We rented him and his studio out for the week and we put it all together. The first EP [Nasty] I did, I’d practiced and built up all these songs in my Brooklyn comedy scene community. But with this album, I just had to write these songs and record them without that feedback channel which was terrifying. But at the same time, it told me I had to trust my own taste and ability and it came out great. I’m really in love with it. In a couple of cases, I sent some things to a friend or collaborator and said, “Do you like this?” And they said, “It’s not hitting for me”. And I said, “No, you know what, actually, I love this. I know it will be good”. And ultimately, one of those turned out to be one of the best songs on this album and I’m really happy with it.

Teme: On Sunday will you be doing “(I Don’t Think This Is) The Club”? That’s one of my favorites!

Ian: Yes. I’ll be performing it with a couple of dance moves!

Teme: Is it based on a true experience?

Ian: There were nights after comedy shows both in Chicago and Brooklyn where everyone goes, “Okay, where are we going?” And then somebody, usually the loudest person in the room says, “There’s this amazing place! It’s ten blocks that way!” And you walk there and it’s absolutely nowhere to be found.


Teme: I noticed how you connect immediately and joyfully with your audience. The audience feels included right away. What is the secret to connecting with your audience like that?

Ian:  It came out of a bit of a process. I am a huge smiler, sometimes because I’m loving the joy of being on stage and sometimes it’s honestly out of being a little bit nervous. When I started in comedy, it was more on the nervous side and it actually prevented people from connecting with me. Like, why is he so happy on stage when he hasn’t said anything yet? But I was feeling that joy underneath.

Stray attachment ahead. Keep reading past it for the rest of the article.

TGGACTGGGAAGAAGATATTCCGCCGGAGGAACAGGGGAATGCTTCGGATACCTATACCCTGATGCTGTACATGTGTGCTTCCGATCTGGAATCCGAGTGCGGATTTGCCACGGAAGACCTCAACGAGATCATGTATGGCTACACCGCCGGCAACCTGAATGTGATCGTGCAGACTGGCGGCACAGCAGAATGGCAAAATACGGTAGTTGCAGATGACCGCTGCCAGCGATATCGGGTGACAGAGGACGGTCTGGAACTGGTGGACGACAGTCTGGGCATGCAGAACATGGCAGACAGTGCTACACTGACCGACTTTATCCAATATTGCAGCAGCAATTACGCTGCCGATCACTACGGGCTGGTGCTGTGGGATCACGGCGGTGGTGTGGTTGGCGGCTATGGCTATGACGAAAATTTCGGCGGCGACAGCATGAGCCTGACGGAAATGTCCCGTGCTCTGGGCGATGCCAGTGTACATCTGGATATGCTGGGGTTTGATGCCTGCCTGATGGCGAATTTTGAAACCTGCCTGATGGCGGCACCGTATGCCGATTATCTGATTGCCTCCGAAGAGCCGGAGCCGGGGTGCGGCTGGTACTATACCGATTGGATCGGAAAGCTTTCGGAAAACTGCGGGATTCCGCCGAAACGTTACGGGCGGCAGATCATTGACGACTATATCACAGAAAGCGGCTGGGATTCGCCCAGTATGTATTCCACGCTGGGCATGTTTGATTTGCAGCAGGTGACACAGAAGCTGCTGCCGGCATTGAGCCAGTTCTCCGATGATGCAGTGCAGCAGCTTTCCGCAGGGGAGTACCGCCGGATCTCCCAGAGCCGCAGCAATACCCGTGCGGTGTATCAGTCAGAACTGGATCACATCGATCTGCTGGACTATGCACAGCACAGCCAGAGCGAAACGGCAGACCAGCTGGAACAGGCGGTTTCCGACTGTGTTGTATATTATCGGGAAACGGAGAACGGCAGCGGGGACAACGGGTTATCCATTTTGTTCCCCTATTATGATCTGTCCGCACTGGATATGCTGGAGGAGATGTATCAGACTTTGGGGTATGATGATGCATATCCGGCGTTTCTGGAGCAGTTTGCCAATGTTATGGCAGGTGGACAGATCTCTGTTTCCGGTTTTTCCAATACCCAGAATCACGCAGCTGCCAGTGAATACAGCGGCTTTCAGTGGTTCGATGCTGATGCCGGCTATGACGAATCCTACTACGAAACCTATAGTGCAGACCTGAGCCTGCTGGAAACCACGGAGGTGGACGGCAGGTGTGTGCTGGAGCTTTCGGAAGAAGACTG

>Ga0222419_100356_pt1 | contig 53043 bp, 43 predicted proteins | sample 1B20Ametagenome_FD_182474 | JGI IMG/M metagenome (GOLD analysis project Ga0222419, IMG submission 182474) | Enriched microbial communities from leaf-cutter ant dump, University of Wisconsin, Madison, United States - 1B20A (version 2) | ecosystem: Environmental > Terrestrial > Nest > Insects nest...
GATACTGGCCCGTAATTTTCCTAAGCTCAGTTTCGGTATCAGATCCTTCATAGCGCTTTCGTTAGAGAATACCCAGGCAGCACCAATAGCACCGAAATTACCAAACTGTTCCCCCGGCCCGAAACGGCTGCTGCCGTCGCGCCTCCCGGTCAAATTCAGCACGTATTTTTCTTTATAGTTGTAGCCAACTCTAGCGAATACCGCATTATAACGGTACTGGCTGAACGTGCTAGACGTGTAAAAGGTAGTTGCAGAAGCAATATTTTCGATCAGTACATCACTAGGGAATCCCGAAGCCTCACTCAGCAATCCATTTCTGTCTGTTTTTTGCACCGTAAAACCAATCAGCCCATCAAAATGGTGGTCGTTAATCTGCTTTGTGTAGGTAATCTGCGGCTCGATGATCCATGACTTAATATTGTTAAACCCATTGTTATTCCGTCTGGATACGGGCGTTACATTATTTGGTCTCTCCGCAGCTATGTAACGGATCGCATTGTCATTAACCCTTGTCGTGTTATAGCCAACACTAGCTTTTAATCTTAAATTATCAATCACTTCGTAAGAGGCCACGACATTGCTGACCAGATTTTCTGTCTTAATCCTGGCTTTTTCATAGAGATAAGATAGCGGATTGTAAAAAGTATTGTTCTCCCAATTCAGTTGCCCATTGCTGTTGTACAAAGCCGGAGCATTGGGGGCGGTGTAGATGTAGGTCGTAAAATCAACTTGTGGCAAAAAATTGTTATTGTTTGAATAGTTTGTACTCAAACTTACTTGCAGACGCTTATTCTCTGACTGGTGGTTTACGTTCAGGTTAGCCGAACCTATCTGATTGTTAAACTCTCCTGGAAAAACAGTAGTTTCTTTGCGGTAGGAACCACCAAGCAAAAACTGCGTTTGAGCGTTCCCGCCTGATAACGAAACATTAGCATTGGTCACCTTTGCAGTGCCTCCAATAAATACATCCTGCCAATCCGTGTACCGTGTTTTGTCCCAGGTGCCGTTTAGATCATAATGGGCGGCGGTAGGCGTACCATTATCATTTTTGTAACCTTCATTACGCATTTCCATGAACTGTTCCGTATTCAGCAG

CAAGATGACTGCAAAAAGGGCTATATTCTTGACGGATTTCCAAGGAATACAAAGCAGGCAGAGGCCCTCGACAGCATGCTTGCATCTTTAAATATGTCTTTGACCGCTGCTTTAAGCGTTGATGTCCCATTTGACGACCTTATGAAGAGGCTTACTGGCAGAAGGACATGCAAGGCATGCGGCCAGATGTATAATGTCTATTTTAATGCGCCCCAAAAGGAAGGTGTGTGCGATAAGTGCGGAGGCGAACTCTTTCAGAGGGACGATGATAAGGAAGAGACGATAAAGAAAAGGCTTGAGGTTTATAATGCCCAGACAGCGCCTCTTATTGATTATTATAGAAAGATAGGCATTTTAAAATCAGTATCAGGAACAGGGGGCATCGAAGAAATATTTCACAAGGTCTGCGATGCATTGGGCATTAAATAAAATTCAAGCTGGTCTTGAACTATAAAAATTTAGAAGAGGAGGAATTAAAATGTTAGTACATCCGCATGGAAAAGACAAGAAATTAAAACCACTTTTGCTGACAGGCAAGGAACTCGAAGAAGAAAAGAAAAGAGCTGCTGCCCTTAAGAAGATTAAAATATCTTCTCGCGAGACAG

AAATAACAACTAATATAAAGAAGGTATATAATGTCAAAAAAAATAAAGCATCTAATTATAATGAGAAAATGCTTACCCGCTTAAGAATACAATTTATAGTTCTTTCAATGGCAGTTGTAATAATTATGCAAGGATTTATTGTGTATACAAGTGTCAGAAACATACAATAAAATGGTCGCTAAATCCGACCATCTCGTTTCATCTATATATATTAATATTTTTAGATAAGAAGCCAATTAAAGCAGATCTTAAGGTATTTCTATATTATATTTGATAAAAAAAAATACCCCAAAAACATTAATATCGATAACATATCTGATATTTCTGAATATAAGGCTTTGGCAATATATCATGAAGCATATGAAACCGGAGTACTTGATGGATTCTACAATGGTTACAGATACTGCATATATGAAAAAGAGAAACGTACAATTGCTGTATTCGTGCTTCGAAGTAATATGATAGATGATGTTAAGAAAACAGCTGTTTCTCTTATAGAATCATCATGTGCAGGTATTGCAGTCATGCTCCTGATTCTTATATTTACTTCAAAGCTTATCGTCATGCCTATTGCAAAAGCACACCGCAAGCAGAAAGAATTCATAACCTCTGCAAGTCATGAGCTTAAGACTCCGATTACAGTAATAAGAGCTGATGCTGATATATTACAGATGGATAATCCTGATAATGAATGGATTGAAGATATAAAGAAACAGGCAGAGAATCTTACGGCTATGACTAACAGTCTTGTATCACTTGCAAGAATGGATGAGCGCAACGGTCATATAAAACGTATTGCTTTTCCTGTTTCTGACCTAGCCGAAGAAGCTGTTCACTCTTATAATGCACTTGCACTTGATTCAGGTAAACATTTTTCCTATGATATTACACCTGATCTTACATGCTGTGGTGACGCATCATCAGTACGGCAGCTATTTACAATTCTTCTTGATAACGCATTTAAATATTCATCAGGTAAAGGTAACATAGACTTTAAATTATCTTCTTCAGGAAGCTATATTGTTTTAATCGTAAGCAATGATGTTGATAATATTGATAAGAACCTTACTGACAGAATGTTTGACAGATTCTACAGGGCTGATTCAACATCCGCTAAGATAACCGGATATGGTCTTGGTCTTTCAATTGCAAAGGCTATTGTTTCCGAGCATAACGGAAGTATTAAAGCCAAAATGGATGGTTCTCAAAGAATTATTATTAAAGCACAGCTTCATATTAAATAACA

Over time, I found a way to share with the audience how much fun I’m having when I get to perform for them. This might sound cheesy, but I am really grateful whenever someone is watching me perform and giving me an opportunity to do what I really, really love. So I think I mirror that feeling back, that we’re all there to have a good time. I try to show the audience with my face and my words that I’m really happy to be there and I’m really appreciative.


Teme:  What are three tips for keeping the creative fires going in catastrophic times?

Ian: My first tip is “stay bored”. There are plenty of things you can do temporarily to avoid being bored, whether that’s video games, drugs and alcohol, or harmless nice hobbies like cooking, cleaning, and procrastinating.  But I find that I am not going to take on a big project unless I put all those things aside and think, “What do I really want to be doing in the big picture?”

Other tips … get good sleep! That’s the only way you can do anything. And check in with friends, especially during these catastrophic times. At any given time, some of us were up, some of us were down. Some of us were having a horrible time. Some of us are having an amazing time. Reaching out to people and checking in with them, seeing what they’re doing is really helpful. It lets you know that, okay, I had a down week, but my friend had a down week in the weeks past and they’re doing great, so I need to stick with it.

Teme: Do you have a specific environment that’s most conducive to creating such great and original material?